MySQL Tuning and Optimization

By | 2 May 2020

MySQL is a powerful open-source database. With more and more database driven applications, people have been pushing MySQL to its limits. Here are some tips for tuning and optimizing your MySQL install. Some tips are specific to the environment they are installed on, but the concepts are universal.

MySQL Server Hardware and OS Tuning:
1. Have enough physical memory to load your entire InnoDB file into memory – InnoDB is much faster when the file can be accessed in memory rather than from disk.
2. Avoid Swap at all costs – swapping is reading from disk, its slow.
3. Use Battery-Backed RAM.
4. Use an advanced RAID – preferably RAID10 or higher.
5. Avoid RAID5 – the checksum needed to ensure integrity is costly.
6. Separate your OS and data partitions, not just logically, but physically – costly OS writes and reads will impact your database performance.
7. Put your mysql temp space and replication logs on a separate partition than your data – background writes will impact your database when it goes to write/read from disk.
8. More disks equals more speed.
9. Faster disks are better.
10. Use SAS over SATA.
11. Smaller disks are faster than larger disks, especially in RAID configs.
12. Use Battery-Backed Cache RAID controllers.
13. Avoid software raids.
14. Consider using Solid State IO Cards (not disk drives) for your data partition – these cards can sustain over 2GB/s writes for almost any amount of data.
15. On Linux set your swappiness value to 0 – no reason to cache files on a database server, this is more of a web server or desktop advantage.
16. Mount filesystem with noatime and nodirtime if available – no reason to update database file modification times for access.
17. Use XFS filesystem – a faster, smaller filesystem than ext3 and has more options for journaling, also ext3 has been shown to have double buffering issues with MySQL.
18. Tune your XFS filesystem log and buffer variables – for maximum performance benchmark.
19. On Linux systems, use NOOP or DEADLINE IO scheduler – the CFQ and ANTICIPATORY scheduler have been shown to be slow vs NOOP and DEADLINE scheduler.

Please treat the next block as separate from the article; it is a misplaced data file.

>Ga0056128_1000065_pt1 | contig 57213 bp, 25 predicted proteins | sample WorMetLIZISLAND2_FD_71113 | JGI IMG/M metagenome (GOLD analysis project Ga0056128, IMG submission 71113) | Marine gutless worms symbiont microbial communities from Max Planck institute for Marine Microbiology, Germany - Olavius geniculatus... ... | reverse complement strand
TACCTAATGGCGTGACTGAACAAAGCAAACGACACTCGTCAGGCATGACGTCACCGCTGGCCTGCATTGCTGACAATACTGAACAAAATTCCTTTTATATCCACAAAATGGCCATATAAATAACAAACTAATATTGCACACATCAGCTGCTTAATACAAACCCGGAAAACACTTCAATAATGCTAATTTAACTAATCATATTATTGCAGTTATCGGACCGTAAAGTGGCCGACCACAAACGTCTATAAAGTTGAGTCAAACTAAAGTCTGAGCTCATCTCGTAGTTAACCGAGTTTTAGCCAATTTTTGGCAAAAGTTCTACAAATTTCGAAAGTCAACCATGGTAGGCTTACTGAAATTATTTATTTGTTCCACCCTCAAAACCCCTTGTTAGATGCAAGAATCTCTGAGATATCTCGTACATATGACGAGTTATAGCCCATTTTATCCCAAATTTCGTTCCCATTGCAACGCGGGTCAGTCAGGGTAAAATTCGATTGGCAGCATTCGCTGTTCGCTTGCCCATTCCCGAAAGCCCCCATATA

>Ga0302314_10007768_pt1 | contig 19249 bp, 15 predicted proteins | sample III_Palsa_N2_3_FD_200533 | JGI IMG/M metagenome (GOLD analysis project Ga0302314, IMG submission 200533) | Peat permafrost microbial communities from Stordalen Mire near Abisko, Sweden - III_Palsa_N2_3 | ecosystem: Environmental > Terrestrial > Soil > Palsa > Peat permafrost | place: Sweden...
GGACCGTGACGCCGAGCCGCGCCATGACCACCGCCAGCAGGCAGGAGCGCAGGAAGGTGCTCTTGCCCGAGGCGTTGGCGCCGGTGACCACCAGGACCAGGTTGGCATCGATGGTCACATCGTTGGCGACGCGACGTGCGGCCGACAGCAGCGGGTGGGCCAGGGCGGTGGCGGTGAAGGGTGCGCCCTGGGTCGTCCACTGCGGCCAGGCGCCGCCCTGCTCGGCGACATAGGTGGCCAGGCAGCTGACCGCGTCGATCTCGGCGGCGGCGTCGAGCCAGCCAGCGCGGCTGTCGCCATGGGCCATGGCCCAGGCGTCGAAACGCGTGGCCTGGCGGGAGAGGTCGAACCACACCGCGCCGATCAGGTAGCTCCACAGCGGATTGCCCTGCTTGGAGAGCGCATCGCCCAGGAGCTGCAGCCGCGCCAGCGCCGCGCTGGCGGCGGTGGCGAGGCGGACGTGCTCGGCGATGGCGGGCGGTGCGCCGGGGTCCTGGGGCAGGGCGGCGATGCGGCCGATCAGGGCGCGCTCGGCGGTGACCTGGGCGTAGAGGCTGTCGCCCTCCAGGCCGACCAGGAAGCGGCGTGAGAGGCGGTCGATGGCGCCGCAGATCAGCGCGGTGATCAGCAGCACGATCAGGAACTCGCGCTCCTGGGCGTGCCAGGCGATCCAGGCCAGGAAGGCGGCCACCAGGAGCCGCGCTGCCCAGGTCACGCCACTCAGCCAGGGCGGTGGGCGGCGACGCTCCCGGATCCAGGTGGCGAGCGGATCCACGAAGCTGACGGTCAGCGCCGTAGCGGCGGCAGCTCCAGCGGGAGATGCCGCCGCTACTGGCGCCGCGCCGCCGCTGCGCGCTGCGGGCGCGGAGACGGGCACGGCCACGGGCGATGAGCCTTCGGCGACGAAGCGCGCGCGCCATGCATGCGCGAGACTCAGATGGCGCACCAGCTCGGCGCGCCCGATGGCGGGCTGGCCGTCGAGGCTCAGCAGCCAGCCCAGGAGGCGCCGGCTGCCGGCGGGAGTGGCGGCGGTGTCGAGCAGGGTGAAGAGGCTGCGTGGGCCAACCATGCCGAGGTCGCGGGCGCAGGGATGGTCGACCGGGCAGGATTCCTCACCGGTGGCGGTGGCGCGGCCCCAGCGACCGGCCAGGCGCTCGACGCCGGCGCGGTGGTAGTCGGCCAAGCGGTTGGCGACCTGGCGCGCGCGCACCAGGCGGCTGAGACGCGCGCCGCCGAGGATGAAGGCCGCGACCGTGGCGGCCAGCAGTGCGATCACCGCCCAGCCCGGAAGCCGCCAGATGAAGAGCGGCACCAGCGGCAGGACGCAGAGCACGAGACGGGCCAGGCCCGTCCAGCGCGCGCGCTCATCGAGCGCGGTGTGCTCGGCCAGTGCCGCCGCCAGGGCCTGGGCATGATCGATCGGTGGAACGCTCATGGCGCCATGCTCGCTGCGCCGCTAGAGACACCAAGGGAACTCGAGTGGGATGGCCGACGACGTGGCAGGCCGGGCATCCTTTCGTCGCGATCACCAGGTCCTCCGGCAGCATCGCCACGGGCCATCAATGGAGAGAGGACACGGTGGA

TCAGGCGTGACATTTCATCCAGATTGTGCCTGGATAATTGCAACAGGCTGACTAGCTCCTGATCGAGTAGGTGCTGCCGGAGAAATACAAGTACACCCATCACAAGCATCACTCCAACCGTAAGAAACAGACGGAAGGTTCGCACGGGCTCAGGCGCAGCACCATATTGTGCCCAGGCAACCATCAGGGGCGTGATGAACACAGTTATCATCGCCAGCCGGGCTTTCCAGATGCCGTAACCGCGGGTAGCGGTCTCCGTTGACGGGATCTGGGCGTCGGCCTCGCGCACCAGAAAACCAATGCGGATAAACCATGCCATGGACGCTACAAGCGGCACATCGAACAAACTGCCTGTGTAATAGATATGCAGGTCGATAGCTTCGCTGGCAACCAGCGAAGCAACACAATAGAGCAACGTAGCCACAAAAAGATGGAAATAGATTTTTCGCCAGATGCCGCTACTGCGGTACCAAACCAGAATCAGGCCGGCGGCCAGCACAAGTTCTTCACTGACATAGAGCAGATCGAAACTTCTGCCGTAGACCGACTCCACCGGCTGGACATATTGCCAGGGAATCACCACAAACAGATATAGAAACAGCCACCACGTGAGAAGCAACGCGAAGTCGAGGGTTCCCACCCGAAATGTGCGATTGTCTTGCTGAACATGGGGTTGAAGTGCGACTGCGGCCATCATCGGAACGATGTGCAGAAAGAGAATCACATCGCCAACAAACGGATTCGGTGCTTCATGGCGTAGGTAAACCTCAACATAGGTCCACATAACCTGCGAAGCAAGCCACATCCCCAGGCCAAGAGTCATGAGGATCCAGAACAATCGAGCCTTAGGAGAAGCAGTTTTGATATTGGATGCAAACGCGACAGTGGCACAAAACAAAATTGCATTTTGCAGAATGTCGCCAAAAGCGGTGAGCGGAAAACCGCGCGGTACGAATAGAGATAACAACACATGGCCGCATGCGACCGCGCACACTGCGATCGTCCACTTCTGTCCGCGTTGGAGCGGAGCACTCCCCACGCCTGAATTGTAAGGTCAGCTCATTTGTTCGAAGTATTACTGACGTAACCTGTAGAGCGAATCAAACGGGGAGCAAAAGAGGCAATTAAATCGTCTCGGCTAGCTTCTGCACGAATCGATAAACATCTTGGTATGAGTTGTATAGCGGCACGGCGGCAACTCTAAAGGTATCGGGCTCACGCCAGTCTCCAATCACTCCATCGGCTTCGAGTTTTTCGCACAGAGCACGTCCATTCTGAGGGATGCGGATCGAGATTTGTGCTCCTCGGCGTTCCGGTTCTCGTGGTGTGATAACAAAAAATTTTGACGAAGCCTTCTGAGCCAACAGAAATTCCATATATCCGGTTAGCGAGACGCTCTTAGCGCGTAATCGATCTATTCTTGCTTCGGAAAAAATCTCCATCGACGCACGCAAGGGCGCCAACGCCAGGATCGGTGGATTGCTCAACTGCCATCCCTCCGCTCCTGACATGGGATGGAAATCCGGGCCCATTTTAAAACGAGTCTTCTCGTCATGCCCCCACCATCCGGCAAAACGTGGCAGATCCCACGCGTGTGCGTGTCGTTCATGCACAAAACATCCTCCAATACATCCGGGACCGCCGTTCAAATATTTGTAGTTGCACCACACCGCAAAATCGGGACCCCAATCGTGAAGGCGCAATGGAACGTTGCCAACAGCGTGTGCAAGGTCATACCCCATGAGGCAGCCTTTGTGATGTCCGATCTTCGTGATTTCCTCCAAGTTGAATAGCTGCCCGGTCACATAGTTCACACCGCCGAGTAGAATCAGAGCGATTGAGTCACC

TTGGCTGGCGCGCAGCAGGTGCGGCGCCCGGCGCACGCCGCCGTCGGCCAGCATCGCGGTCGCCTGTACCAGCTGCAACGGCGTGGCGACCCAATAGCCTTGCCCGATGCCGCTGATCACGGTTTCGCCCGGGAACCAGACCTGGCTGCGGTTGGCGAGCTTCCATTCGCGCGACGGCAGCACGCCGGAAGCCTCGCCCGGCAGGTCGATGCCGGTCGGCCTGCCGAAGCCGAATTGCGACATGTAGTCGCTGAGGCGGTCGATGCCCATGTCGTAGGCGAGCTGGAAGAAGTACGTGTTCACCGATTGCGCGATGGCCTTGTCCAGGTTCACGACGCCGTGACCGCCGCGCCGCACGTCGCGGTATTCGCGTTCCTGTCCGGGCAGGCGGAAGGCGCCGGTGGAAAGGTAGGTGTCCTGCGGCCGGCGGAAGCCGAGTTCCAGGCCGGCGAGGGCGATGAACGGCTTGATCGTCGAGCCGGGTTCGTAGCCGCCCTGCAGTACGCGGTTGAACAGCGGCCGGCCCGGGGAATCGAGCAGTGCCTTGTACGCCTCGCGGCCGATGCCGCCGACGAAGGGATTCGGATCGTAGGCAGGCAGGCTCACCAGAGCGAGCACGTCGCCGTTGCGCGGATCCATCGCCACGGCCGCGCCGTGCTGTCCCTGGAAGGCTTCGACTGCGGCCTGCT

20. Use a 64-bit OS – more memory addressable and usable to MySQL.
21. Remove unused packages and daemons from servers – less resource stealing.
22. Put your host that use MySQL and your MySQL host in a hosts file – no dns lookups.
23. Never force kill a MySQL process – you will corrupt your database and be running for the backups.
24. Dedicate your server to MySQL – background processes and other services can steal from the db cpu time.

MySQL Configuration:
25. Use innodb_flush_method=O_DIRECT to avoid a double buffer when writing.
26. Avoid O_DIRECT and EXT3 filesystem – you will serialize all your writes.
27. Allocate enough innodb_buffer_pool_size to load your entire InnoDB file into memory – less reads from disk.
28. Do not make innodb_log_file_size too big, with faster and more disks – flushing more often is good and lowers the recovery time during crashes.
29. Do not mix innodb_thread_concurrency and thread_concurrency variables – these two values are not compatible.
30. Allocate a minimal amount for max_connections – too many connections can use up your RAM and lock up your MySQL server.
31. Keep thread_cache at a relatively high number, about 16 – to prevent slowness when opening connections.
32. Use skip-name-resolve – to remove dns lookups.
33. Use query cache if your queries are repetitive and your data does not change often – however using query cache on data that changes often will give you a performance hit.
34. Increase temp_table_size – to prevent disk writes.
35. Increase max_heap_table_size – to prevent disk writes.
36. Do not set your sort_buffer_size too high – this is per connection and can use up memory fast.
37. Monitor key_read_requests and key_reads to determine your key_buffer size – the key read requests should be higher than your key_reads, otherwise you are not efficiently using your key_buffer.
38. Set innodb_flush_log_at_trx_commit = 0 will improve performance, but leaving it to default (1), you will ensure data integrity, you will also ensure replication is not lagging
39. Have a test environment where you can test your configs and restart often, without affecting production.